Are you ready for the next stock-market crash of the century? The Hindenburg Omen was spotted by eagle eyes on April 15th. It was confirmed by a sighting on May 29th. That gives us 40 days approximately before the market takes a plunge (apparently). That’s enough to spark fears on the market that we are in for a shaky time, but are those fears really justified and will the market plunge as the Hindenburg Omen predicts?
Consumer confidence in the US stands at 76.2 in May 2013 (1985=100). That’s an increase from 58.4 in January. The Conference Board’s figures show that things have not looked so good for months. Things seem to be looking up. But, is the US consumer right to believe in the market and that the economy is getting better and the medicine is working?
Virtual currencies were hailed as revolutions. They were the way forward., the way to overhaul the system and the way to replace the Dollar, Sterling, the Euro and the rest of them. But, just last week Liberty Reserve was closed down for illicit transactions and money-laundering activities that could have nothing more than repercussions for the rest of the companies living quietly in the auspices of cyberspace doing more or less the same sort of activity.
Joseph Eugene Stiglitz was awarded the Nobel Prize in Economic Sciences in 2001. We have constructed the world in which we live on recognition and awards. But, they are just for giving. They are not for anything else. We take no heed of what the ones that have been recognized might have to say or declare. They can go blue in their face, we have delusions of grandeur. Who gave them the prize anyhow?
The Great Economic Transformation! The Chinese are suckers for adjectives to describe and give power and eminence to their attributes, actions or constructions. The Long March. The Cultural Revolution. The Great Wall, the Yellow River. A good adjective always makes it sound as if it’s true. The Chinese have taken over as the superlative attributor to everything. The tallest (soon-to-be) building in China, the Shanghai Tower, is the living proof that China plans on making itself into a byword for superlatives it’s ‘–est’ everything these days.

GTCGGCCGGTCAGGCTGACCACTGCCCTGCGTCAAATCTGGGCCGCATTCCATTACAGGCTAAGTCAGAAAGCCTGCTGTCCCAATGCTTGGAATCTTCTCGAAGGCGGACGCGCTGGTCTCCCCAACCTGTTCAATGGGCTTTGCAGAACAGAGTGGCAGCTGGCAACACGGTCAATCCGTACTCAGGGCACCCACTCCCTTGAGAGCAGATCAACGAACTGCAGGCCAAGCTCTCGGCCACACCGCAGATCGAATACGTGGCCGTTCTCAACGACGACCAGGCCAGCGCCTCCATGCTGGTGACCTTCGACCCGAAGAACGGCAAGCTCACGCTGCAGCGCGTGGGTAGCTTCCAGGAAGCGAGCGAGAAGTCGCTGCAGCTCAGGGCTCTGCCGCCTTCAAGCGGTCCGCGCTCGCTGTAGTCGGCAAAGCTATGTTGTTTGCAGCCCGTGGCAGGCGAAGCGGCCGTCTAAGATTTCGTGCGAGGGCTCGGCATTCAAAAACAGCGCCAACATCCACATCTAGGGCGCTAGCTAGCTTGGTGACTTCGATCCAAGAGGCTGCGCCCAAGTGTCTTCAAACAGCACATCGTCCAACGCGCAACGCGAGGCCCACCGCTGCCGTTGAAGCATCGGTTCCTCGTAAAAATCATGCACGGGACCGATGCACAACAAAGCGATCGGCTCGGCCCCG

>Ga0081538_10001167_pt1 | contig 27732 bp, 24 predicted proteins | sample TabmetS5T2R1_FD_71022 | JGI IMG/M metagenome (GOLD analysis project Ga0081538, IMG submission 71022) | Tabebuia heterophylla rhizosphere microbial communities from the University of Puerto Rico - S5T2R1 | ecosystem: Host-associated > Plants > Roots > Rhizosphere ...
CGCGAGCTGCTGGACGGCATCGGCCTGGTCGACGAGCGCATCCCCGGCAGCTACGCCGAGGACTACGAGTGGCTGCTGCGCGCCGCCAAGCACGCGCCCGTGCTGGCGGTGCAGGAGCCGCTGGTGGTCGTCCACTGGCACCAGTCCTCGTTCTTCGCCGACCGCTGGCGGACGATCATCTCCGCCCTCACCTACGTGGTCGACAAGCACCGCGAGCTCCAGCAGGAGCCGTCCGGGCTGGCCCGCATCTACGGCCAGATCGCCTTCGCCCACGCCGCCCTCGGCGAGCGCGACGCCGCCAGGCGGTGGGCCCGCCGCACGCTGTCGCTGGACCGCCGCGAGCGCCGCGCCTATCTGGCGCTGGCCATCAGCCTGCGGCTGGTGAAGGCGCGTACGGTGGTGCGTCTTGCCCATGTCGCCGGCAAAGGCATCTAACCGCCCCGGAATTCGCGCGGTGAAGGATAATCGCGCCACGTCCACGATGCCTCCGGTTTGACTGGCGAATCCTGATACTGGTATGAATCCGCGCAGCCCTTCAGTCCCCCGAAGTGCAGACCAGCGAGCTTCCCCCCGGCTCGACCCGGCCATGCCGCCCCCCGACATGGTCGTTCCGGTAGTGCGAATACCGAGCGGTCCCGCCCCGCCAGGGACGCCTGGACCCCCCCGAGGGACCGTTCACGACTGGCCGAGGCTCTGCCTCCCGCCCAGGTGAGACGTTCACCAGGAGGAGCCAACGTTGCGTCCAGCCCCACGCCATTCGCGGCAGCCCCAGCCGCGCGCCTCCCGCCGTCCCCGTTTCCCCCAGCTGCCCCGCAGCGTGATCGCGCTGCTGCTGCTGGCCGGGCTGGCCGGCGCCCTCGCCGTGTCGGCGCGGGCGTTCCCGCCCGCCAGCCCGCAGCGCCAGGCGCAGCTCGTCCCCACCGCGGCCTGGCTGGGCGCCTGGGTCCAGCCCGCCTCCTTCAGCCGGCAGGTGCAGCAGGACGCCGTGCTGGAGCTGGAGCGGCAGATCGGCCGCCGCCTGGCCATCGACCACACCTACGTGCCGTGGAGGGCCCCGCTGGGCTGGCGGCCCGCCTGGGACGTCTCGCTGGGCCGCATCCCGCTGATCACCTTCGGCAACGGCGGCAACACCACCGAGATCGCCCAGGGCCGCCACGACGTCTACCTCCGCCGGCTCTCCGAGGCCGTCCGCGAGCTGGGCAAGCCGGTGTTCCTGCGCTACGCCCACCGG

“When the going gets tough, the tough get going” is a wonderful piece of linguistic wizardry. It can be read in two different ways. Either the 'tough' become fully engaged in combat and fight it out till the bitter end or the ‘tough’ up sticks and move out. It was supposedly Joseph P. Kennedy (father of US President John F. Kennedy) that gets the praise for having said it first.
In these troubled times, there are things that are much nicer to think about or look at as indicators of how business is going and who’s buying what and who’s off-loading where. It’s not all boring traders sitting behind desks and beads of sweat dripping down foreheads, and scoffing sandwiches and choking on pretzels as the dollar takes a dive or we learn that the bond sell-off is underway as the Federal Reserve pulls the plug. Have you had enough of Abenomics? Have you had enough of the Obamanometer to measure economic growth?
Some of my first memories of television are of a series called The Rocky and Bullwinkle Show, which was a witty combination of animated cartoons about the exploits of the title characters, Rocket "Rocky" J. Squirrel and Bullwinkle J. Moose and their nemeses, two Pottsylvanian nogoodniks spies, Boris Badenov and Natasha Fatale. The show was filled with current event commentary, political and social satire. The show was also filled with commentary on economic and market conditions that resonated with the parents watching the show while the kids focused on the cartoons. Each show ended with the narrator describing the current cliffhanger with a pair of related titles, usually with a bad pun intended. So let's adapt some of my favorite Rocky and Bullwinkle episode titles to modern day; we might see that there are some political and economic challenges that are timeless, as it appears we have been doing the same thing over and over for decades and expecting different results.